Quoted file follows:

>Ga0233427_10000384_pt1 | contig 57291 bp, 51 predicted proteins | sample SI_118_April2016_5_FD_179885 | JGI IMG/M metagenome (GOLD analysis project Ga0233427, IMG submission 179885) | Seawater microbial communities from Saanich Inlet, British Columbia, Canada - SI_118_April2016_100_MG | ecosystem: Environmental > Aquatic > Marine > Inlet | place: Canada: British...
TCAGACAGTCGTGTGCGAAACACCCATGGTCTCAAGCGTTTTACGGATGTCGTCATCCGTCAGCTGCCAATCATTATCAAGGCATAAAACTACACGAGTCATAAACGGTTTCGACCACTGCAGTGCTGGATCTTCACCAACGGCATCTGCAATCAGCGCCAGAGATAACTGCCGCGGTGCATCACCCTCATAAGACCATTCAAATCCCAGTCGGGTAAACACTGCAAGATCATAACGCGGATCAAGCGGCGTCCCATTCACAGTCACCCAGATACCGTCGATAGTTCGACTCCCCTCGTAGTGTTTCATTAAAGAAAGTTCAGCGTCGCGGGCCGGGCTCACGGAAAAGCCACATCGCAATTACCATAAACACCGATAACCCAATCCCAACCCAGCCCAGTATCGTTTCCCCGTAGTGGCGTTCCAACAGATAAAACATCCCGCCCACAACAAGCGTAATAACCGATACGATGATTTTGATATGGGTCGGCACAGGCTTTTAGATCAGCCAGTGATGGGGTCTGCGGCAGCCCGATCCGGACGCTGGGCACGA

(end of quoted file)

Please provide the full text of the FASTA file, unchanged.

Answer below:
>Ga0233427_10000384_pt1 | contig 57291 bp, 51 predicted proteins | sample SI_118_April2016_5_FD_179885 | JGI IMG/M metagenome (GOLD analysis project Ga0233427, IMG submission 179885) | Seawater microbial communities from Saanich Inlet, British Columbia, Canada - SI_118_April2016_100_MG | ecosystem: Environmental > Aquatic > Marine > Inlet | place: Canada: British...
TCAGACAGTCGTGTGCGAAACACCCATGGTCTCAAGCGTTTTACGGATGTCGTCATCCGTCAGCTGCCAATCATTATCAAGGCATAAAACTACACGAGTCATAAACGGTTTCGACCACTGCAGTGCTGGATCTTCACCAACGGCATCTGCAATCAGCGCCAGAGATAACTGCCGCGGTGCATCACCCTCATAAGACCATTCAAATCCCAGTCGGGTAAACACTGCAAGATCATAACGCGGATCAAGCGGCGTCCCATTCACAGTCACCCAGATACCGTCGATAGTTCGACTCCCCTCGTAGTGTTTCATTAAAGAAAGTTCAGCGTCGCGGGCCGGGCTCACGGAAAAGCCACATCGCAATTACCATAAACACCGATAACCCAATCCCAACCCAGCCCAGTATCGTTTCCCCGTAGTGGCGTTCCAACAGATAAAACATCCCGCCCACAACAAGCGTAATAACCGATACGATGATTTTGATATGGGTCGGCACAGGCTTTTAGATCAGCCAGTGATGGGGTCTGCGGCAGCCCGATCCGGACGCTGGGCACGA